STEM for all gender identities

Research
STEM

By University of Ottawa

Office of the Vice-President, Research and Innovation, OVPRI

Janelle Fournier
Janelle Fournier
As a former high-school science and math teacher, Janelle Fournier has witnessed firsthand the under-representation of female students in physics and biology and, more widely, in STEM (science, technology, engineering and mathematics). After having worked with a person who identifies as non-binary, Fournier became increasingly aware of the struggles of marginalized groups. “This made me change,” says the doctoral candidate in the Faculty of Education. “It is not enough to talk about the disparities between men and women. The gender spectrum is wide and there are many other forms of exclusion.”

Fournier’s teaching experience inspired her involvement in a research education project, which aims to engage more gender diversity in engineering. Realizing that change was necessary motivated her to work on a PhD project that encourages students of all genders to consider pursuing studies in engineering and to build a career in this field.

Janelle Fournier works with professors Donatille Mujawamariya of the Faculty of Education and Catherine Mavriplis of the Faculty of Engineering, as well as fellow PhD candidate Shelina Adatia of the Faculty of Education. They have proudly implemented equity, diversity and inclusion (EDI) practices in their research environment and in conferences they have hosted, which have been well received by students and professors.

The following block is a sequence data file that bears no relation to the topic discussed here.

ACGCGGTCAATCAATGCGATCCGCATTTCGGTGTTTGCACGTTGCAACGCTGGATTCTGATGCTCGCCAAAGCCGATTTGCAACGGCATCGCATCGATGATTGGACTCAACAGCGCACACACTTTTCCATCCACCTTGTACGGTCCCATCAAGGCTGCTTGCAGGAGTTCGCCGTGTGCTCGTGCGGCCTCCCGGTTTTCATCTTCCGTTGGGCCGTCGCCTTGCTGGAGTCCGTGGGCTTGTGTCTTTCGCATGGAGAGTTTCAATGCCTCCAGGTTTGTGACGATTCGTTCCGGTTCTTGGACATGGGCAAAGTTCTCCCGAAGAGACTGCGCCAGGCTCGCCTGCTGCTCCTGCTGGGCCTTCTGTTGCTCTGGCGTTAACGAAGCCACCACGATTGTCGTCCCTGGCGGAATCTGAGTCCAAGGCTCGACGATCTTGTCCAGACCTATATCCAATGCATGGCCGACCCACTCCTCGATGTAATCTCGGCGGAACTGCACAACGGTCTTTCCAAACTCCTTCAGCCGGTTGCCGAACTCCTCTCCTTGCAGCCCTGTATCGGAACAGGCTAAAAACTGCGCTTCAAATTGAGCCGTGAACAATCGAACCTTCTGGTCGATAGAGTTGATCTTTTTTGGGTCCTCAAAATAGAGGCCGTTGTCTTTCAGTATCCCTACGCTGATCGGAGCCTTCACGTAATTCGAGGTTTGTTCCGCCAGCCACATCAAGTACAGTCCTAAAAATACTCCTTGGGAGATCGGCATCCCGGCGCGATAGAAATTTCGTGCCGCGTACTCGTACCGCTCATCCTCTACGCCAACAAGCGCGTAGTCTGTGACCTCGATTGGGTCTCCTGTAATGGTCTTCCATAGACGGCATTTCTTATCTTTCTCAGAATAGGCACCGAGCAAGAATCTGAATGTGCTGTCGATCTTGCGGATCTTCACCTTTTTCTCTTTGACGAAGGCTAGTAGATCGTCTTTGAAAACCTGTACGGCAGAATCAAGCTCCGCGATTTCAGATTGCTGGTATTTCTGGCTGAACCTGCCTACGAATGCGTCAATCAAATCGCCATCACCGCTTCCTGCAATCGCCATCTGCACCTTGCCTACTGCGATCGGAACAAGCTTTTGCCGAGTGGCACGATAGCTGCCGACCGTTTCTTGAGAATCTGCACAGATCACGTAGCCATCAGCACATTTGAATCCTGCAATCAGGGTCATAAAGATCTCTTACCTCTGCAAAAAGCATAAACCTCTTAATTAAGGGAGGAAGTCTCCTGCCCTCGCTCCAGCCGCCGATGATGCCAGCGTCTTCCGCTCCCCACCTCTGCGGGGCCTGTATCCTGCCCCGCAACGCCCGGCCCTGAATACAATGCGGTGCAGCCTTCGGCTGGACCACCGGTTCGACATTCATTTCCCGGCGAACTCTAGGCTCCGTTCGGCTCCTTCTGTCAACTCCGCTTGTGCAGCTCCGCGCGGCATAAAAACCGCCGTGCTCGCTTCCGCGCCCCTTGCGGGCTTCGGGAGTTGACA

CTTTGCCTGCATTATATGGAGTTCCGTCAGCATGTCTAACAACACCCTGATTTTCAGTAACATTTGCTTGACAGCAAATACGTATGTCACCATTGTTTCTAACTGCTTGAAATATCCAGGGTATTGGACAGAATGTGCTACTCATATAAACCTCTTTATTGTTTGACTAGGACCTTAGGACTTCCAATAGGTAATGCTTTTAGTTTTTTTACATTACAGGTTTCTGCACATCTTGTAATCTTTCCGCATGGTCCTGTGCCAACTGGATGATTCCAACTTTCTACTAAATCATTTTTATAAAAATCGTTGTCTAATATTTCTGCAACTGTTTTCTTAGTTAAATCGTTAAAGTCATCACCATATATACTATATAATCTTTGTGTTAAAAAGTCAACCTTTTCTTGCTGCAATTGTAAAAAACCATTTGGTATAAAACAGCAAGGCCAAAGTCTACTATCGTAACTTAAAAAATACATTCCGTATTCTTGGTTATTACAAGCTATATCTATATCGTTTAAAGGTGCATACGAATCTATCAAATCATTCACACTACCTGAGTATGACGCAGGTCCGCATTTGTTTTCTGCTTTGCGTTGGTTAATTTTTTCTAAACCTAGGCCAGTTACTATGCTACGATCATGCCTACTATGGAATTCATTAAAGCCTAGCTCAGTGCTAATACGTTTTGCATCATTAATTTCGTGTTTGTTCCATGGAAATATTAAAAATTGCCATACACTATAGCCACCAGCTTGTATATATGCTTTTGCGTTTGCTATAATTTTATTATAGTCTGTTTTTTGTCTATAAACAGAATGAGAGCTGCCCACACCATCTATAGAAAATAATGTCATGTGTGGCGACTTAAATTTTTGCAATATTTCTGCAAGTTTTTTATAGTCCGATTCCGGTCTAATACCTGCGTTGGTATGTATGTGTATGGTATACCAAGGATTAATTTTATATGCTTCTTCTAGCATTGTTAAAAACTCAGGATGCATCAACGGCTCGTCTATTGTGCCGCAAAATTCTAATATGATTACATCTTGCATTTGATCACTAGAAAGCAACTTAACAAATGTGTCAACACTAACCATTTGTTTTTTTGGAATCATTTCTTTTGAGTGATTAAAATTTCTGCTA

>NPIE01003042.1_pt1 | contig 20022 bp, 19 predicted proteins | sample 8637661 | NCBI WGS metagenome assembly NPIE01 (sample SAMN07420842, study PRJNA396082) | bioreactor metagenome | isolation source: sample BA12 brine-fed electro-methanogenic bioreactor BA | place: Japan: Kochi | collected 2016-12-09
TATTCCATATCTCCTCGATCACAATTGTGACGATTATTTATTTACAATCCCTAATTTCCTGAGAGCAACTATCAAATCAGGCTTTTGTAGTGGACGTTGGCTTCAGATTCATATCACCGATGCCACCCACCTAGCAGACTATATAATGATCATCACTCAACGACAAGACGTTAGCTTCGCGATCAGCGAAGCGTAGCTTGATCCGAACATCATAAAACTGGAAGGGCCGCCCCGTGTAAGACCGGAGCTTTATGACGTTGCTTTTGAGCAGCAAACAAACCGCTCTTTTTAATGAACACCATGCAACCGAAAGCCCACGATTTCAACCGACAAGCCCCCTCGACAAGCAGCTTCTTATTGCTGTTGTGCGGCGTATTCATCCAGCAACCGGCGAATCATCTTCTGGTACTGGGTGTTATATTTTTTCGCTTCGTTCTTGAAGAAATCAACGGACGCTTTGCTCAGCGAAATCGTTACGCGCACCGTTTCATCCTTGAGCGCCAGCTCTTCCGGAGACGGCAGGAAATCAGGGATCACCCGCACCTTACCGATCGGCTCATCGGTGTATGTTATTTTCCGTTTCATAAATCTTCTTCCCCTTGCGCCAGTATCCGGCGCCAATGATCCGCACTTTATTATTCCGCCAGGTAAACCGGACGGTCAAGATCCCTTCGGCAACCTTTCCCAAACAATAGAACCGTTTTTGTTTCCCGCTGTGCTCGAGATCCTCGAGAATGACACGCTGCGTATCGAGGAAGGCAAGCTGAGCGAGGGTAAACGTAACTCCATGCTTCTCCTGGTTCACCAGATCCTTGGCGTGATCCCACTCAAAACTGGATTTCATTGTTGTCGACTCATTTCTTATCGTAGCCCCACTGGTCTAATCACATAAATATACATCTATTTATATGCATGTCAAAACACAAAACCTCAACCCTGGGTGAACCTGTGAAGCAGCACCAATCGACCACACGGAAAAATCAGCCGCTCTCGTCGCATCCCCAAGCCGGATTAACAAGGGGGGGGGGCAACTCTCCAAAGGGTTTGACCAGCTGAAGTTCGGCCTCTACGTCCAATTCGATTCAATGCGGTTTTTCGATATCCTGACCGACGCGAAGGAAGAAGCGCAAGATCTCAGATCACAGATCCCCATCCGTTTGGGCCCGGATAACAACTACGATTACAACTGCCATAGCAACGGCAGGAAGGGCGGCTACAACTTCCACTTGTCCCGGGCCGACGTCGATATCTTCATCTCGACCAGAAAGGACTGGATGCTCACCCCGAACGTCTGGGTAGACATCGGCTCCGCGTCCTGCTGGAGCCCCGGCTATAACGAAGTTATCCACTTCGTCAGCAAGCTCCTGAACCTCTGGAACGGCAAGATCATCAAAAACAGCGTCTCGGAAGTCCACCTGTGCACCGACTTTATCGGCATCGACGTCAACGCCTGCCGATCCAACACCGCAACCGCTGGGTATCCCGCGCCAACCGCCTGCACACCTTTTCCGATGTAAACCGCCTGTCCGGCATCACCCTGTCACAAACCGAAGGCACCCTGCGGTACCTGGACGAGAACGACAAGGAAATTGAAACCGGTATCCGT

Fournier has also adopted other inclusive practices in her research. Participants in events she and her group have organized are provided with options for wider seating accommodations and they can share the pronouns they identify with rather than being assigned pronouns based on their perceived gender. Her research team promotes inclusive writing and creates documents accessible to everyone in the research community, regardless of abilities. Her recently submitted PhD thesis proposal complies entirely with provincial accessibility standards and uses inclusive language representing all gender identities, adhering to the uOttawa Accessibility Hub’s recommendations.

“Incorporating EDI practices in research is worthwhile because it creates a safe and comfortable work environment, which nurtures creativity,” explains Fournier. She notes that including EDI practices has improved the climate of her research environment.

Implementing EDI is important to encourage gender diversity in STEM. “As a science educator, I sometimes heard colleagues imply that some female students could not go any further in the sciences, that they had reached the limit of their potential. As a result, teachers stopped encouraging them,” says the researcher. To further promote inclusivity, she believes that future teachers should be educated in EDI initiatives, that the University of Ottawa should offer EDI courses, that more resources and training be available to create inclusive websites, and that gender-neutral washrooms be more widespread on campus.

Fournier works towards integrating EDI practices in research because she is convinced that diversity fosters more creativity and that equity measures are beneficial — not only to underrepresented groups but to the entire University community.

By Kirtarath Kaur and Diego Herrera, uOttawa Research Management Services.

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